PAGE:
Mix: vitamin C and vitamin E
Two vitamins—of course they go together, right? But it’s not that simple. There are a few good reasons why these immune system-fighting and skin-rejuvenating nutrients work hand-in-hand on your skin. “Vitamin C fights against free radical damage and vitamin E is great to boost hydration,” says Panarello. “Used with the powerful antioxidant, ferulic acid, and we have a match made in heaven!” In a nutshell, any old acid, including alpha hydroxy acids (AHAs) and beta hydroxy acids (BHAs), also make a nice combination and work well together to treat uneven pigment, dullness, and acne. “When combining these, you reap antibacterial and anti-inflammatory benefits,” Panarello adds. Don’t forget to include this often missed part of your body in your beauty regimen.
Don’t mix: vitamin C and hydroxy acids
Most of us consider adding a “vitamin” to our skin-care regimen something similar to topping off our frappuccino with a heaping of whipped cream. Can it really ever hurt? Well, in the instance of vitamin C and hydroxy acid, the answer is, unfortunately, yes. “Vitamin C is a very temperamental ingredient that requires an acidic pH to remain stable and can easily become inactivated,” explains Dr. Zeichner. He recommends not applying it along with retinol, alpha hydroxy acids or beta hydroxy acids, as the formulas likely won’t play well together. Here’s how to get glowing skin naturally.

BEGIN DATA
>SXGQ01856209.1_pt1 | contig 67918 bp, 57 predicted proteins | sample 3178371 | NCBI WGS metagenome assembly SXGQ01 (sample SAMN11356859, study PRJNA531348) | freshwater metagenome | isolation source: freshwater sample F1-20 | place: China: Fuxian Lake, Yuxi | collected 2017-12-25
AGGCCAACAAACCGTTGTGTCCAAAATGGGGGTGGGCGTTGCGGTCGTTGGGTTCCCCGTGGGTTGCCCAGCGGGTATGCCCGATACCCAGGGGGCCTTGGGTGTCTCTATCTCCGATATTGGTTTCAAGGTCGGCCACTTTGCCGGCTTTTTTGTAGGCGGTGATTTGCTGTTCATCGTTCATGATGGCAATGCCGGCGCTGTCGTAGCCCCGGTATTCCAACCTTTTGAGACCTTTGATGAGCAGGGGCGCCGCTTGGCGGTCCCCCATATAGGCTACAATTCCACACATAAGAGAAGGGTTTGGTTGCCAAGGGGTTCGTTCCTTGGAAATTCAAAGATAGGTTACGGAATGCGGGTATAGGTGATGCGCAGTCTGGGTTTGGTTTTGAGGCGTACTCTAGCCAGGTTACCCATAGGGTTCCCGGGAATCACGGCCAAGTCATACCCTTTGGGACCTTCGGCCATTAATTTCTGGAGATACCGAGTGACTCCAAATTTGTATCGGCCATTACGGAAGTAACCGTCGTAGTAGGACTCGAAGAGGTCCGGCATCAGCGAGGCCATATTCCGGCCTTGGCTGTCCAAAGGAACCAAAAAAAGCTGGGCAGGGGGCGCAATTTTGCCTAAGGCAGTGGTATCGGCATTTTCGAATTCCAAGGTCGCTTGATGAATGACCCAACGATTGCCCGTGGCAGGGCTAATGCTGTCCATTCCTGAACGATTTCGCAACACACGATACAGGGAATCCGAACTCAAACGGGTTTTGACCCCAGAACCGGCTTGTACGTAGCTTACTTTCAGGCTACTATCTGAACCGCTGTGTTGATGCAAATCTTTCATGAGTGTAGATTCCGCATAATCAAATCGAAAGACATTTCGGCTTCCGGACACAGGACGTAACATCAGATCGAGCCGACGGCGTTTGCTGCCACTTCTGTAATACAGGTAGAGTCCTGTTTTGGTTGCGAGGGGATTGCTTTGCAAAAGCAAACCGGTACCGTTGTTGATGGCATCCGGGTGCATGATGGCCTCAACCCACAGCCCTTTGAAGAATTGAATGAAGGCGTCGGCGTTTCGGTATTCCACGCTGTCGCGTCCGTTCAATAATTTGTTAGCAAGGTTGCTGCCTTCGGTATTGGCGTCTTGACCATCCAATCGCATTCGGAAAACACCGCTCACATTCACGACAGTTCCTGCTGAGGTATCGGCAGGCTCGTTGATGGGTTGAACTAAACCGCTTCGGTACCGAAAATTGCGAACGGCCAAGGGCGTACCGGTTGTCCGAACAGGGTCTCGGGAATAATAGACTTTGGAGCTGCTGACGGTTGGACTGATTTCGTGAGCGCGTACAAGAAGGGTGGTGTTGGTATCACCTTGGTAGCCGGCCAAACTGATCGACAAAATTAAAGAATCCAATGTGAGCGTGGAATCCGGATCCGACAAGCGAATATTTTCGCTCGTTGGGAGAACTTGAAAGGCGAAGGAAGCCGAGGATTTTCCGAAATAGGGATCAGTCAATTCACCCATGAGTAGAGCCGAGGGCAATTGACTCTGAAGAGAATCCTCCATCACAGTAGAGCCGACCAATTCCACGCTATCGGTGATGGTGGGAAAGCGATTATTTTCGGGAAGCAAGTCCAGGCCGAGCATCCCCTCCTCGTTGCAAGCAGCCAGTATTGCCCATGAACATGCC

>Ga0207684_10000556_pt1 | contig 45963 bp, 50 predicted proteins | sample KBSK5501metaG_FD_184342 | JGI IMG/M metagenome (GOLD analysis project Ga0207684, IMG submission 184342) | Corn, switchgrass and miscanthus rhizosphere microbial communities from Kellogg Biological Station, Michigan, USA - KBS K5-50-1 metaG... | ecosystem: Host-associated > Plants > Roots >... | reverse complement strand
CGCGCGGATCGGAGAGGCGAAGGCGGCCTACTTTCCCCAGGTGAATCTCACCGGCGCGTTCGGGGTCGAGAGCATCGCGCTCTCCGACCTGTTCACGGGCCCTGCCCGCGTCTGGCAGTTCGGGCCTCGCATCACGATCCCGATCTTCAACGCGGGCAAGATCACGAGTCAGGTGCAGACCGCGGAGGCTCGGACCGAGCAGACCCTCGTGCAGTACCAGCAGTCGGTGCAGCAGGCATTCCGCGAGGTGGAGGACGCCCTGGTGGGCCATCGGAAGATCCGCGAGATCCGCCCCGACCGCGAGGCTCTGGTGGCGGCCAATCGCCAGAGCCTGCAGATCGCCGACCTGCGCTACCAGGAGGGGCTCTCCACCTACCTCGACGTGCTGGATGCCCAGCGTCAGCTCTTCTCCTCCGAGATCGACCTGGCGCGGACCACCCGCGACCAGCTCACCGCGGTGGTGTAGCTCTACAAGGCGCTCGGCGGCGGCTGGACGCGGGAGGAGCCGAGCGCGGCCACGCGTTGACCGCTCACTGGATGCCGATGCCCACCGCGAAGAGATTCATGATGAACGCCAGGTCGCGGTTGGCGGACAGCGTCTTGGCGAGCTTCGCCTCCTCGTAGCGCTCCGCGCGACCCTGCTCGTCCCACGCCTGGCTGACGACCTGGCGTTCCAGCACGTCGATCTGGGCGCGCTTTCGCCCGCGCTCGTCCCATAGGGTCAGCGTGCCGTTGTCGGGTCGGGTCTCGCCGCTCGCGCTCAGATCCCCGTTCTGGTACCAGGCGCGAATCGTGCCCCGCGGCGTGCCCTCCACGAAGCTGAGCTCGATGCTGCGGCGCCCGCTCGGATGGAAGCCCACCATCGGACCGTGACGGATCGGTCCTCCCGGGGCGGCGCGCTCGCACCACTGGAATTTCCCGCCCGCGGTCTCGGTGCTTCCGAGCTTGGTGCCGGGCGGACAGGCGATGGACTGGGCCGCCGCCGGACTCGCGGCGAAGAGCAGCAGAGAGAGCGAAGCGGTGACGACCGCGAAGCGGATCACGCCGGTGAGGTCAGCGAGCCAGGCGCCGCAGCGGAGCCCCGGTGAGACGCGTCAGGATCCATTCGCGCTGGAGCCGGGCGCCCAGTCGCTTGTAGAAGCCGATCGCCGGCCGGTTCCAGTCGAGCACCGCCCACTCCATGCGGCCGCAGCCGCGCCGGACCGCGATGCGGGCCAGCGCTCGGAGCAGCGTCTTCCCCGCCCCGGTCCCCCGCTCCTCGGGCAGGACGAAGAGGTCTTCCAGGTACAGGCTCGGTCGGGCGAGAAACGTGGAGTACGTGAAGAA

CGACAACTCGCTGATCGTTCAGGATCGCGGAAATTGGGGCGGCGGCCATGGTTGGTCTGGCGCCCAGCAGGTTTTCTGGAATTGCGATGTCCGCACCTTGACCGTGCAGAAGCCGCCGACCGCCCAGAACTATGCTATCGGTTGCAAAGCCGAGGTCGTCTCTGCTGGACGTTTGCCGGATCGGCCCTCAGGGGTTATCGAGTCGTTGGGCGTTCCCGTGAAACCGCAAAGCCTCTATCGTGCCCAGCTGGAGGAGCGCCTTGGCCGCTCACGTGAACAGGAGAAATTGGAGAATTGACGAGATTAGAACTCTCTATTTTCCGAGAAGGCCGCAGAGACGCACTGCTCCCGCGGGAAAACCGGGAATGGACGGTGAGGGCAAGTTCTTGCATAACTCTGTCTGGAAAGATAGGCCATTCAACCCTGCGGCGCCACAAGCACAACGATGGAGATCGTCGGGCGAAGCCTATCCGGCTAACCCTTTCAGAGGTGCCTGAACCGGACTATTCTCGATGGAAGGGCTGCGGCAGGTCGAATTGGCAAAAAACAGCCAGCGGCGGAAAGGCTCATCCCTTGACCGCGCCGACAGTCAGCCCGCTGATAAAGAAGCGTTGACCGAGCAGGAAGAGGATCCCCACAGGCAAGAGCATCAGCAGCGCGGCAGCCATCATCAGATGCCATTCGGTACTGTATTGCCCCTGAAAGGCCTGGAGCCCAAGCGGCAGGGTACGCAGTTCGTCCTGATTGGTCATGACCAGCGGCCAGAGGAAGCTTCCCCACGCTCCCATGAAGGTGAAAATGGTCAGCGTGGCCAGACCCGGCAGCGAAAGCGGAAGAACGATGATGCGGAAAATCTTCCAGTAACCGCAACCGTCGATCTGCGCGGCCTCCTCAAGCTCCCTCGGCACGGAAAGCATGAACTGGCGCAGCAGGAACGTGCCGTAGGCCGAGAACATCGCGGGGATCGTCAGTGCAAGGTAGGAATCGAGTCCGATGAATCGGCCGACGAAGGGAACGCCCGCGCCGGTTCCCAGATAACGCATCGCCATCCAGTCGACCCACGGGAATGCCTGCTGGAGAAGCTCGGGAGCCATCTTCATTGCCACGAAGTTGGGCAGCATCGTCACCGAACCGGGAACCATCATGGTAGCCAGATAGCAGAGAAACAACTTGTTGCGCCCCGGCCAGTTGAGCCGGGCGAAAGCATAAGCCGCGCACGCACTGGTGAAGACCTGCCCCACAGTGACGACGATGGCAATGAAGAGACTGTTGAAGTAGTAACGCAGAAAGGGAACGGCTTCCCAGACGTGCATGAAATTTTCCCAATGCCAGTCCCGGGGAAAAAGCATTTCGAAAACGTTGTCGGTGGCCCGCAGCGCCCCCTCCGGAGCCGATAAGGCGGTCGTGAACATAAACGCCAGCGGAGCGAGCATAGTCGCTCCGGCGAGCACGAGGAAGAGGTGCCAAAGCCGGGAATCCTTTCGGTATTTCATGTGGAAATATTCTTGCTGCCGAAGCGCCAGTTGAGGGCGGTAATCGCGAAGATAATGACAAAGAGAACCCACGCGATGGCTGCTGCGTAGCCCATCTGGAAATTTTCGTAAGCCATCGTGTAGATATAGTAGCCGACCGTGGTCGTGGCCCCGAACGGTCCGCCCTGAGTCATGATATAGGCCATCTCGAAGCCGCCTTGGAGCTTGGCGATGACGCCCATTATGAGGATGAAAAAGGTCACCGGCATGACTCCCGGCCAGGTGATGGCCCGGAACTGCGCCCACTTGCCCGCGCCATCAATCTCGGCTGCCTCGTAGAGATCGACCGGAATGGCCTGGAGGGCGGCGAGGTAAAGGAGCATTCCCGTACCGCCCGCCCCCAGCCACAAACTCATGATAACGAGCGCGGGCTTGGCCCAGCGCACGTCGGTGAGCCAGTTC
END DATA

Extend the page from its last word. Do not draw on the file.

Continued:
Mix: all the alpha hydroxy acids
It may seem counterintuitive that you can mix acids, after all, aren’t they harsh on your skin? Not so. “Low concentrations of several different alpha, or even beta hydroxy acids, may be combined to offer enhanced exfoliation,” explains Dr. Zeichner. “Glycolic and lactic acid are commonly paired with other acids like salicylic acid, malic acid for enhanced exfoliation (especially on the face!).”
Don’t mix: retin-A and peels or waxing
The skin-care ingredients you apply at morning and nighttime might seem totally different than your once-a-month treatments (i.e. your waxings, peels, or facials), but experts say they impact one another. For example, retin-A and other (weaker) forms of it, such as retinol, are problematic if used alongside peels or waxing procedures. Joel Schlessinger, MD, board-certified dermatologist and RealSelf advisor, always recommends that his patients avoid using them for one day prior to and two days after peels or waxing, when skin may be irritated. “If waxing is done while these are being used, very often small tears in the skin (especially on the eyelids) may occur,” he says. “The same may occur with peels, such as glycolic peels.” Find out the things your waxer secretly wishes she could tell you.